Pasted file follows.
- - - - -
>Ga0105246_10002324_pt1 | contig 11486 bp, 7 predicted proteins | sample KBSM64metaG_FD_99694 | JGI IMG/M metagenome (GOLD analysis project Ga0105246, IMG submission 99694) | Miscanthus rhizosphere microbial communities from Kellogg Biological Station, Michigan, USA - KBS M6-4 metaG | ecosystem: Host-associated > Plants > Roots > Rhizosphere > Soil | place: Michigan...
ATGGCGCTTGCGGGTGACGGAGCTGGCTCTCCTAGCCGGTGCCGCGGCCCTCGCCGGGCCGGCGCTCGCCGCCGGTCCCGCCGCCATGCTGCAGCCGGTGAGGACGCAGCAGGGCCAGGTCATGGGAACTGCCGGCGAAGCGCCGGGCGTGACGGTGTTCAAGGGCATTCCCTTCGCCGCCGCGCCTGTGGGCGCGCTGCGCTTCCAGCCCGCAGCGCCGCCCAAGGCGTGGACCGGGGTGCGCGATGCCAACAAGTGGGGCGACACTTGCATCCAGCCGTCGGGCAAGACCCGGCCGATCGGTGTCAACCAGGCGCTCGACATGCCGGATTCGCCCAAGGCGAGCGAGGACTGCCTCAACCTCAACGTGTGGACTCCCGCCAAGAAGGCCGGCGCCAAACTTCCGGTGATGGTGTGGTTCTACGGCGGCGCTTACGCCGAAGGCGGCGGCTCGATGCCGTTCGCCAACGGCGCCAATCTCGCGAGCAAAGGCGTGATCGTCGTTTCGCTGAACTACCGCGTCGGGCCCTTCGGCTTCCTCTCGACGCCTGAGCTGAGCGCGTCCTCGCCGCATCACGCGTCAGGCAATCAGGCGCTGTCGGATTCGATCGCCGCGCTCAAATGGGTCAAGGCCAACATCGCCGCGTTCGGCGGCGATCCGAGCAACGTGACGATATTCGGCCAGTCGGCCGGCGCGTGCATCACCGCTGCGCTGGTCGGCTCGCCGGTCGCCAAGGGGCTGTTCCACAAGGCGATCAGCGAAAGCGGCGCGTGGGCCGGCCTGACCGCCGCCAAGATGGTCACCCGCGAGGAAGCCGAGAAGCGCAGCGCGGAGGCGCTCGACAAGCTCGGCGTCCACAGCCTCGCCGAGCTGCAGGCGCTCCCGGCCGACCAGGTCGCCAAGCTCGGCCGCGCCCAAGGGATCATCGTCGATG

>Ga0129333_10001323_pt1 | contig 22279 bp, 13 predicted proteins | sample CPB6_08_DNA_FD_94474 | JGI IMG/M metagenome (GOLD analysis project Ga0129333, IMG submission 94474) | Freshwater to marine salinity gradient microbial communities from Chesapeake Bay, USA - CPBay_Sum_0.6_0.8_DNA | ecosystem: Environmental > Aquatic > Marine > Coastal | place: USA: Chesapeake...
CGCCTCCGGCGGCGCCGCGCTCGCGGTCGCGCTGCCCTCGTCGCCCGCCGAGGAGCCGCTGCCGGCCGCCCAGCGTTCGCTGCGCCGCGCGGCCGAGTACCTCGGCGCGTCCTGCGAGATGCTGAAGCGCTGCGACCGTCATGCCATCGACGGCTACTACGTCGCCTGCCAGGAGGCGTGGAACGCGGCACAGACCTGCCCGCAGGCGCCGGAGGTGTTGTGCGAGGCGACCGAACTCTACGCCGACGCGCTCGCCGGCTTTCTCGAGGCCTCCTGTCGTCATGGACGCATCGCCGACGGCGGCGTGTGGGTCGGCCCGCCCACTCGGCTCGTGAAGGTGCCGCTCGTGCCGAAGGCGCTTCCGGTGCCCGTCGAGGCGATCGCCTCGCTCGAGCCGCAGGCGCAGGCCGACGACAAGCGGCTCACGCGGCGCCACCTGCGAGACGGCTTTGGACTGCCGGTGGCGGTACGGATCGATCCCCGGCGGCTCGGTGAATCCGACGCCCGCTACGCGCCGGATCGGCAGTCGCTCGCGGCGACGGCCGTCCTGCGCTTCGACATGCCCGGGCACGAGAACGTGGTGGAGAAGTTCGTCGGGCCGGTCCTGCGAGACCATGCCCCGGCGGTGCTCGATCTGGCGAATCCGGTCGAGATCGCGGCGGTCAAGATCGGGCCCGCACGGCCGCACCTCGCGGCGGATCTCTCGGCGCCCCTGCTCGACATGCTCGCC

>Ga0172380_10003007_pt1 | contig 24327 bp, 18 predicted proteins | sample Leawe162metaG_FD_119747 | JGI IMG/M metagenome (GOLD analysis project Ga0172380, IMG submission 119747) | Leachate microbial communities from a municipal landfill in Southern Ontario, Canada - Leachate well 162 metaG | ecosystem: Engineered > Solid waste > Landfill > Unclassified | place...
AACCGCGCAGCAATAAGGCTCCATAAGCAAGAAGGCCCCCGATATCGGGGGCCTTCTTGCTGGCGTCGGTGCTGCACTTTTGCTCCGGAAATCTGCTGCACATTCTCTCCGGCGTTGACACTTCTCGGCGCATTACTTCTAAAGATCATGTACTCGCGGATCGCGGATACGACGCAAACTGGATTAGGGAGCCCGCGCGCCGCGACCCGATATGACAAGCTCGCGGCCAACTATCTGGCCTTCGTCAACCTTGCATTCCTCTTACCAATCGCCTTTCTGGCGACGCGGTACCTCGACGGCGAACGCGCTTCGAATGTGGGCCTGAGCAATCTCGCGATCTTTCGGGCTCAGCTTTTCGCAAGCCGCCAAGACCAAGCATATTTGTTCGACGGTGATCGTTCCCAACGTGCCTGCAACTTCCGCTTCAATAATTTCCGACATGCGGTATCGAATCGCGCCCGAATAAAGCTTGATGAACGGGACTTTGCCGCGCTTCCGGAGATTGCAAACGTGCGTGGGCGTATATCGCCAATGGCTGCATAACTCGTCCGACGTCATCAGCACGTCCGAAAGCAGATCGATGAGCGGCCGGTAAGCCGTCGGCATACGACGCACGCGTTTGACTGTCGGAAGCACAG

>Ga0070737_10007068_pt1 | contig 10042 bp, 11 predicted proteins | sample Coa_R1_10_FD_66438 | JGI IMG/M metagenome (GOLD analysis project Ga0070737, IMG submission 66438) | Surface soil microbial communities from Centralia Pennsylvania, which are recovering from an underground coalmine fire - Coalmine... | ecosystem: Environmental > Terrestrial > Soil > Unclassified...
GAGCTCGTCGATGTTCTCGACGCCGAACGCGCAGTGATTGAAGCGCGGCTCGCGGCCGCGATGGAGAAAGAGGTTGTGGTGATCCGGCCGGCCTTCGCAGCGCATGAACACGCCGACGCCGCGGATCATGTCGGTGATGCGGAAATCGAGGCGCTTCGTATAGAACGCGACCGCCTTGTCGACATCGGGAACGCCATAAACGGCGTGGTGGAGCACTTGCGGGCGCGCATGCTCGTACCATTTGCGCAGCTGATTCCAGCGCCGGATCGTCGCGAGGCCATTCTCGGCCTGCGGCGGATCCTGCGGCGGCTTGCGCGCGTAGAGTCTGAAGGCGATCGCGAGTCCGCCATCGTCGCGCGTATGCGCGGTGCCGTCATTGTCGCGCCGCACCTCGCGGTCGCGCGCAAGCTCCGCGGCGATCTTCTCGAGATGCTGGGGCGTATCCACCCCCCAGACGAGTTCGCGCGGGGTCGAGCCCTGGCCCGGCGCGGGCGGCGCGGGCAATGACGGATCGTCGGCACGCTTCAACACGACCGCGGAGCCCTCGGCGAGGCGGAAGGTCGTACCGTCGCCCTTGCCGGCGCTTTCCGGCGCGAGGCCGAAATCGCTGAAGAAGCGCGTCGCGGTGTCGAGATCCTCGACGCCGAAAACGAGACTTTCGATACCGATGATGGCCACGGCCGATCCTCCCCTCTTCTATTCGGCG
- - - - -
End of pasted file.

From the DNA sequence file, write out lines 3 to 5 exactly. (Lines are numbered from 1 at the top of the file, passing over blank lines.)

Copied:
>Ga0129333_10001323_pt1 | contig 22279 bp, 13 predicted proteins | sample CPB6_08_DNA_FD_94474 | JGI IMG/M metagenome (GOLD analysis project Ga0129333, IMG submission 94474) | Freshwater to marine salinity gradient microbial communities from Chesapeake Bay, USA - CPBay_Sum_0.6_0.8_DNA | ecosystem: Environmental > Aquatic > Marine > Coastal | place: USA: Chesapeake...
CGCCTCCGGCGGCGCCGCGCTCGCGGTCGCGCTGCCCTCGTCGCCCGCCGAGGAGCCGCTGCCGGCCGCCCAGCGTTCGCTGCGCCGCGCGGCCGAGTACCTCGGCGCGTCCTGCGAGATGCTGAAGCGCTGCGACCGTCATGCCATCGACGGCTACTACGTCGCCTGCCAGGAGGCGTGGAACGCGGCACAGACCTGCCCGCAGGCGCCGGAGGTGTTGTGCGAGGCGACCGAACTCTACGCCGACGCGCTCGCCGGCTTTCTCGAGGCCTCCTGTCGTCATGGACGCATCGCCGACGGCGGCGTGTGGGTCGGCCCGCCCACTCGGCTCGTGAAGGTGCCGCTCGTGCCGAAGGCGCTTCCGGTGCCCGTCGAGGCGATCGCCTCGCTCGAGCCGCAGGCGCAGGCCGACGACAAGCGGCTCACGCGGCGCCACCTGCGAGACGGCTTTGGACTGCCGGTGGCGGTACGGATCGATCCCCGGCGGCTCGGTGAATCCGACGCCCGCTACGCGCCGGATCGGCAGTCGCTCGCGGCGACGGCCGTCCTGCGCTTCGACATGCCCGGGCACGAGAACGTGGTGGAGAAGTTCGTCGGGCCGGTCCTGCGAGACCATGCCCCGGCGGTGCTCGATCTGGCGAATCCGGTCGAGATCGCGGCGGTCAAGATCGGGCCCGCACGGCCGCACCTCGCGGCGGATCTCTCGGCGCCCCTGCTCGACATGCTCGCC

>Ga0172380_10003007_pt1 | contig 24327 bp, 18 predicted proteins | sample Leawe162metaG_FD_119747 | JGI IMG/M metagenome (GOLD analysis project Ga0172380, IMG submission 119747) | Leachate microbial communities from a municipal landfill in Southern Ontario, Canada - Leachate well 162 metaG | ecosystem: Engineered > Solid waste > Landfill > Unclassified | place...